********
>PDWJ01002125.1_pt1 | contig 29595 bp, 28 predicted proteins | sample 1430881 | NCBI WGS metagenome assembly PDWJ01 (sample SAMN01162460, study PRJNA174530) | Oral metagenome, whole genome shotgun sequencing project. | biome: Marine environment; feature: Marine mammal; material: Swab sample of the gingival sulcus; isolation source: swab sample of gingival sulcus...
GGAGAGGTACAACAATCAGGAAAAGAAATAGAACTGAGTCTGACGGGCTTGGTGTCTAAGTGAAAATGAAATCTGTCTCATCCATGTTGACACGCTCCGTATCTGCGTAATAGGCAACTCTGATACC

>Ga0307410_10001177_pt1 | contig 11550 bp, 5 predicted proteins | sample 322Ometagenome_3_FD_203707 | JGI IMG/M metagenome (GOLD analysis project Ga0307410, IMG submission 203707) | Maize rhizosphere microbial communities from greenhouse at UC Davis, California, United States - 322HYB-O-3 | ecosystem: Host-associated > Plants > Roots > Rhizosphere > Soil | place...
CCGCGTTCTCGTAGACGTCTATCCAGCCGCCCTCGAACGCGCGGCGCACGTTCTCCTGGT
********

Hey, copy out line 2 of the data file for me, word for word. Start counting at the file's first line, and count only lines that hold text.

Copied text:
GGAGAGGTACAACAATCAGGAAAAGAAATAGAACTGAGTCTGACGGGCTTGGTGTCTAAGTGAAAATGAAATCTGTCTCATCCATGTTGACACGCTCCGTATCTGCGTAATAGGCAACTCTGATACC